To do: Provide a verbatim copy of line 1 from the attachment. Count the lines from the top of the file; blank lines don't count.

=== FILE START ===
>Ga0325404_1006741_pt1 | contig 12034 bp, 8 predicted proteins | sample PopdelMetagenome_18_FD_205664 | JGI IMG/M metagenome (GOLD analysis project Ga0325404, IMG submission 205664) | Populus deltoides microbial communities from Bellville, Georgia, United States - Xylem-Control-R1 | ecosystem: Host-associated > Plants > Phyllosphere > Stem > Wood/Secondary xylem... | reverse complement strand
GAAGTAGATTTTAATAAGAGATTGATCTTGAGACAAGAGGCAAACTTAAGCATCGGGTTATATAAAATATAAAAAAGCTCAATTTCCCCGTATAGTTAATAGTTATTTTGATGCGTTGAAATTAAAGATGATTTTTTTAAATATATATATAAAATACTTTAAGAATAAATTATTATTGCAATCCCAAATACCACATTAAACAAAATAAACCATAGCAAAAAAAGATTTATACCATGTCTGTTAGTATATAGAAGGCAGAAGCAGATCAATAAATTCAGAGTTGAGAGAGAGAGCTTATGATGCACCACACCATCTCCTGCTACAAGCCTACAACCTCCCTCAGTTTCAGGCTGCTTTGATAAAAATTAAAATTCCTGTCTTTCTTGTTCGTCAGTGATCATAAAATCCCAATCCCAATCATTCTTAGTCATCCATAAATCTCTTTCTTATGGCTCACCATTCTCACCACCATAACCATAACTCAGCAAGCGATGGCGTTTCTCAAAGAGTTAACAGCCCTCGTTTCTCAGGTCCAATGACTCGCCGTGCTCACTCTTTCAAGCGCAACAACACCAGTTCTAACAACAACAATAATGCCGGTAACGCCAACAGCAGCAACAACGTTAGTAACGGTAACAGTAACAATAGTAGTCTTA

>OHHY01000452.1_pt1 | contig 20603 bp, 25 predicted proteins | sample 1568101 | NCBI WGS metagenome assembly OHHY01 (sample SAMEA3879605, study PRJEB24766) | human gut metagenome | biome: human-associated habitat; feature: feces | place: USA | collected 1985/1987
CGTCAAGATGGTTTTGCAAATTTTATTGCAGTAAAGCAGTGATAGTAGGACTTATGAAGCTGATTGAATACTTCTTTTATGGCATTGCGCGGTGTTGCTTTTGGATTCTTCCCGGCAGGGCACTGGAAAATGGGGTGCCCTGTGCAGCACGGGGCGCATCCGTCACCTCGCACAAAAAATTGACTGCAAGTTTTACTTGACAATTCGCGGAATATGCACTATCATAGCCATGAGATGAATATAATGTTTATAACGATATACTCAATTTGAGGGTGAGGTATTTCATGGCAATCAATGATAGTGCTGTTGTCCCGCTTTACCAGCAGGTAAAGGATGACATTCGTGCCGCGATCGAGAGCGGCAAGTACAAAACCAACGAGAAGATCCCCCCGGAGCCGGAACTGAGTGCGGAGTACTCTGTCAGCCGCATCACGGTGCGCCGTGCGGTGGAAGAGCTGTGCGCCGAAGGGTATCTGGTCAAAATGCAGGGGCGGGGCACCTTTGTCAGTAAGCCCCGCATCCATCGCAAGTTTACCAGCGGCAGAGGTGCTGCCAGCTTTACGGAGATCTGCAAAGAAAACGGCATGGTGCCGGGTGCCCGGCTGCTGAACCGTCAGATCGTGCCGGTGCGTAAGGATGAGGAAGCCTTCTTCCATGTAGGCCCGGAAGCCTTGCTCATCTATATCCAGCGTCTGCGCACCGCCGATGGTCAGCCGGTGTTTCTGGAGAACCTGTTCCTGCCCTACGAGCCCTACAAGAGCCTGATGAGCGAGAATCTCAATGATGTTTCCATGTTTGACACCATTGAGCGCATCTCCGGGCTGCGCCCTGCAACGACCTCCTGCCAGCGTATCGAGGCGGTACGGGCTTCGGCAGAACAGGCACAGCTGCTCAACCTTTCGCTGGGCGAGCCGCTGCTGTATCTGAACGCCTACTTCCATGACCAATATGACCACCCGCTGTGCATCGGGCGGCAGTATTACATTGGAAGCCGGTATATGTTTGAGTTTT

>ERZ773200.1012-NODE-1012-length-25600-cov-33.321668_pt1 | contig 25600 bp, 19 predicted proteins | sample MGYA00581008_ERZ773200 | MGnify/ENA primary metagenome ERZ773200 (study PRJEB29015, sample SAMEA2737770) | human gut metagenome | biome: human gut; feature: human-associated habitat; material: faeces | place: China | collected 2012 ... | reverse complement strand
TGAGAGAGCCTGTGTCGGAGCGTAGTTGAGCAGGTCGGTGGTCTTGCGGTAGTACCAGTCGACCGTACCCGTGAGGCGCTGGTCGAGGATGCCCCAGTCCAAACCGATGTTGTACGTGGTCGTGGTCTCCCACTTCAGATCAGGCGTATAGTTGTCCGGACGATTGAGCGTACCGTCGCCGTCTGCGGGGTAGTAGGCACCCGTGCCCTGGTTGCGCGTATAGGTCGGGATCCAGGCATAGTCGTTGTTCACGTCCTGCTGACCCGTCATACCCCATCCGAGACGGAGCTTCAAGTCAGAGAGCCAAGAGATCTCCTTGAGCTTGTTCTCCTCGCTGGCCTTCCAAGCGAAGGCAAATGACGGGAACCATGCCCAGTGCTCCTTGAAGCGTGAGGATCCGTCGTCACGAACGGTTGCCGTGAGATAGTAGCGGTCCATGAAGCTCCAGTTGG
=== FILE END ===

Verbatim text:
>Ga0325404_1006741_pt1 | contig 12034 bp, 8 predicted proteins | sample PopdelMetagenome_18_FD_205664 | JGI IMG/M metagenome (GOLD analysis project Ga0325404, IMG submission 205664) | Populus deltoides microbial communities from Bellville, Georgia, United States - Xylem-Control-R1 | ecosystem: Host-associated > Plants > Phyllosphere > Stem > Wood/Secondary xylem... | reverse complement strand